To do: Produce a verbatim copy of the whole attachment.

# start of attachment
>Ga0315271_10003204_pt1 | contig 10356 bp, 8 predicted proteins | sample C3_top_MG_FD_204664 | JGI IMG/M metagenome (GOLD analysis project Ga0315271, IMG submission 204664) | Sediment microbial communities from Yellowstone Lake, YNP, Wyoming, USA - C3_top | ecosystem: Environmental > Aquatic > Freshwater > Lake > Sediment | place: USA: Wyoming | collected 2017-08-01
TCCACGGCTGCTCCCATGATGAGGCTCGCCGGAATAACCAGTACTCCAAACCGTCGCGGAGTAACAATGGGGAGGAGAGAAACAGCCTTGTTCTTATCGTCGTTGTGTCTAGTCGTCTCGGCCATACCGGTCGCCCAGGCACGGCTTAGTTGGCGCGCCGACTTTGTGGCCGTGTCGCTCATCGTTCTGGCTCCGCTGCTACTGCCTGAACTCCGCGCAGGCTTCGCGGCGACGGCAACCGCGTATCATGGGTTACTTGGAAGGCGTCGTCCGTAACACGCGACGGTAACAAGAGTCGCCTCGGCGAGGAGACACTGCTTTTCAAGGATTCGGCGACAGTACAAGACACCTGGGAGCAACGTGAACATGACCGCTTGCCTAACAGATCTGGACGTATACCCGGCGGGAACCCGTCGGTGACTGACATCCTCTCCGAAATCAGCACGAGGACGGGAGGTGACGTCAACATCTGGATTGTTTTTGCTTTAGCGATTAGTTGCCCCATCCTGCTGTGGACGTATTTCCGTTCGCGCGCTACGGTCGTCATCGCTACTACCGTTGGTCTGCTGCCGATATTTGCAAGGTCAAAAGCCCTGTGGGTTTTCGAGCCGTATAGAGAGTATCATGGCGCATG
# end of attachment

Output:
>Ga0315271_10003204_pt1 | contig 10356 bp, 8 predicted proteins | sample C3_top_MG_FD_204664 | JGI IMG/M metagenome (GOLD analysis project Ga0315271, IMG submission 204664) | Sediment microbial communities from Yellowstone Lake, YNP, Wyoming, USA - C3_top | ecosystem: Environmental > Aquatic > Freshwater > Lake > Sediment | place: USA: Wyoming | collected 2017-08-01
TCCACGGCTGCTCCCATGATGAGGCTCGCCGGAATAACCAGTACTCCAAACCGTCGCGGAGTAACAATGGGGAGGAGAGAAACAGCCTTGTTCTTATCGTCGTTGTGTCTAGTCGTCTCGGCCATACCGGTCGCCCAGGCACGGCTTAGTTGGCGCGCCGACTTTGTGGCCGTGTCGCTCATCGTTCTGGCTCCGCTGCTACTGCCTGAACTCCGCGCAGGCTTCGCGGCGACGGCAACCGCGTATCATGGGTTACTTGGAAGGCGTCGTCCGTAACACGCGACGGTAACAAGAGTCGCCTCGGCGAGGAGACACTGCTTTTCAAGGATTCGGCGACAGTACAAGACACCTGGGAGCAACGTGAACATGACCGCTTGCCTAACAGATCTGGACGTATACCCGGCGGGAACCCGTCGGTGACTGACATCCTCTCCGAAATCAGCACGAGGACGGGAGGTGACGTCAACATCTGGATTGTTTTTGCTTTAGCGATTAGTTGCCCCATCCTGCTGTGGACGTATTTCCGTTCGCGCGCTACGGTCGTCATCGCTACTACCGTTGGTCTGCTGCCGATATTTGCAAGGTCAAAAGCCCTGTGGGTTTTCGAGCCGTATAGAGAGTATCATGGCGCATG